Coping with Long Lectures:
Children and teens with ADHD find it difficult to sit through, concentrate and learn from long lectures. However this is the technique that many teachers use to teach even today. Here are a couple of strategies that you can use to cope with long lectures.
Find the right seat: This is the first step towards learning through lectures. Find a seat that is close enough to the teacher, and at the same time next to a friend or classmate who can help you. Make sure you are not next to a door or a window or anything else that can be a distraction. Make sure you can see the board clearly, and any other visual aids that the teacher may be using.
Take notes: This is a great way to pay attention in class, and remember what was taught. Try to write important points instead of everything that the teacher is saying. The best way to make good notes is to go back home, read through them, and add any more information that you remember or can get from books or the Internet.
Use a computer: If your school allows you to use a computer in class, it can help you make good, organized notes. At class, type in words, phrases and sentences that you feel are important. Later use your textbook and other resources to put it all together and make your own concise notes for learning. Some other assistive technologies too can help you study in the classroom.
ADHD and School: Coping with Schedules and Assignments:
Children and teens with ADHD often tend to forget to do assignments as well as forgetting where they need to go for their next class. Here are some tips to help you get organized with classes and homework.
School schedule: Make your own copy of your class schedule for a week. Include the location of every class and if you need to carry any special equipment for that class, include it also on the schedule (for example your swimming costume for swimming). Color code the various parts and make sure it is clear and easy to understand and read. Laminate it, if required and keep two copies- one in your locker/ desk and one in your bag. Use this schedule to help you make sure that you don’t miss classes and always know where to go.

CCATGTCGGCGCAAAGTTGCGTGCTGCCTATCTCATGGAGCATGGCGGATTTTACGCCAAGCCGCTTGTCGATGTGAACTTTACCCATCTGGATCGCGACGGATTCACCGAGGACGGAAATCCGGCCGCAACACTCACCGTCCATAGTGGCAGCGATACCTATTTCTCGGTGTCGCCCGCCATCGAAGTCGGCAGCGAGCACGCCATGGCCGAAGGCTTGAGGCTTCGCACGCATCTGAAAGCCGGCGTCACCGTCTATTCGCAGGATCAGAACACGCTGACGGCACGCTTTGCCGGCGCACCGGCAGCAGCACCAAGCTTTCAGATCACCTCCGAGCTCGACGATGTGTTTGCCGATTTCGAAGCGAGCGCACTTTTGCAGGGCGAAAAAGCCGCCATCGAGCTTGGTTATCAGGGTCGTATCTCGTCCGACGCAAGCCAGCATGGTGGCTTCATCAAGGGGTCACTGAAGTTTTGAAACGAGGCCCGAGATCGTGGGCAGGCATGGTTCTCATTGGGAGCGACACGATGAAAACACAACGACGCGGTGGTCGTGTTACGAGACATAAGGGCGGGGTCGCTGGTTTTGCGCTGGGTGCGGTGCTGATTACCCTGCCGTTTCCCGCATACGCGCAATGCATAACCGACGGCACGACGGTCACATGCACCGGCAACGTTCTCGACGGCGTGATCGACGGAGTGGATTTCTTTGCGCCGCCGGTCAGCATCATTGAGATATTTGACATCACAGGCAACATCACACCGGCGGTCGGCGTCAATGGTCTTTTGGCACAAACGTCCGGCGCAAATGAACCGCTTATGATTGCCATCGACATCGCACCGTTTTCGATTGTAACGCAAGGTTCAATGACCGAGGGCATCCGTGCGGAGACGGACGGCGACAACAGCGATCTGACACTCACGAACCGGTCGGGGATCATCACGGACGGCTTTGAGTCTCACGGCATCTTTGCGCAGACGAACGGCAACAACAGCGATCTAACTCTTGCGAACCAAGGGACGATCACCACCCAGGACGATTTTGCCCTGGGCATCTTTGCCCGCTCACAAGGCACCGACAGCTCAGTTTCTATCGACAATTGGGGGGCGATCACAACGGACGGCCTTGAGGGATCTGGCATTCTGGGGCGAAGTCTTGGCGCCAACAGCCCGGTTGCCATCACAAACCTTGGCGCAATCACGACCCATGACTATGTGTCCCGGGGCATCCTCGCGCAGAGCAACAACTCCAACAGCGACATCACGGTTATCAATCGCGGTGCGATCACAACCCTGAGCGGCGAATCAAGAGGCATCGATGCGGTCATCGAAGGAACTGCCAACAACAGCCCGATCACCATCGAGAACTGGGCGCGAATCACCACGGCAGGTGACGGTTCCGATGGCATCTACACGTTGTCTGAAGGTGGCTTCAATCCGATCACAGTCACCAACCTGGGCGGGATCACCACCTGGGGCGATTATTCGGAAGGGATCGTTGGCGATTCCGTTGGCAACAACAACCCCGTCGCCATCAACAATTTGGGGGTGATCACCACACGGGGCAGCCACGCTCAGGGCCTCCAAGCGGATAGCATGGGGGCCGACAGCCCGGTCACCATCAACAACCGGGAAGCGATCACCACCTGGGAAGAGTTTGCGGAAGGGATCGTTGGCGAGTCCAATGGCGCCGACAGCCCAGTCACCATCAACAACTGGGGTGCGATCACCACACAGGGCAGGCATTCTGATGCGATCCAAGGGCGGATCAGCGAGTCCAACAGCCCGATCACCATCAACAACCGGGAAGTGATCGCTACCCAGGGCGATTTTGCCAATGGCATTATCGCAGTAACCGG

Assignment diary: Convert a small sized notebook into your assignment diary. Every morning, write the date on top of the page. Use it to record any assignments that the teachers give you. You can also use it to record any special events you find out about or anything you need to bring to school the next day. When you go home, put this information on to your planner, and check it every night before you sleep.
Checklists: Make a checklist of things you need to check before you sleep. It can include checking your planner for any events, checking your assignment diary, checking your clothes for the next day, checking your schedule for the next day, and checking if all your books and stationary are in the bag. This will help you make sure that you don’t forget anything.
Homework folder: Make a homework folder and put your assignments in it as soon as you’ve finished them. This will ensure that you don’t forget about them and leave them at home.
ADHD and School: Coping with Learning:
Children with ADHD usually have different styles of learning, and find it difficult to cope with a lecture style of teaching. Here are some tips to help you learn.
Record topics you didn’t really understand: During class and lectures record topics that you don’t understand in your assignment diary, or any other place that you have designated for this purpose. You can ask your teacher to explain this part or topic again, or go home and research it further.
Use additional resources: If you are not comfortable with learning through lectures, use additional resources at home. The library and the Internet are two great places where you can start. A lot of good information, pictures and educational videos are available on the net and can help you learn.
Find your own style: Experiment with different ways of studying and find out what works for you. Develop your own study style and routine.
ADHD and School: Coping with Friends and Classmates
Often the most difficult aspect of school life is learning how to cope with friends and classmates. The best way to deal with this is to be honest and accept yourself. Accept that you are a little different from other children, especially in the way you learn. Find kids with similar interests. Make an effort to be nice to them, share and help them, and they too will accept you the way you are. Once you make a few friends in class, school becomes a lot more fun and easier to cope with. Your friends can also help you with your studies as well as helping you to remember your assignments and classes. A supportive environment can go a long way to help you cope with ADHD and school.
U.S. Department of Education, Office of Special Education and Rehabilitative Services, Office of Special Education Programs, Identifying and Treating Attention Deficit Hyperactivity Disorder: A Resource for School and Home, Washington, D.C., 20202.
Study Guides and Strategies, Joe Landsberger**:** https://www.studygs.net/adhd/index.htm
National Institute of Mental Health: https://www.nimh.nih.gov/health/publications/attention-deficit-hyperactivity-disorder/complete-index.shtml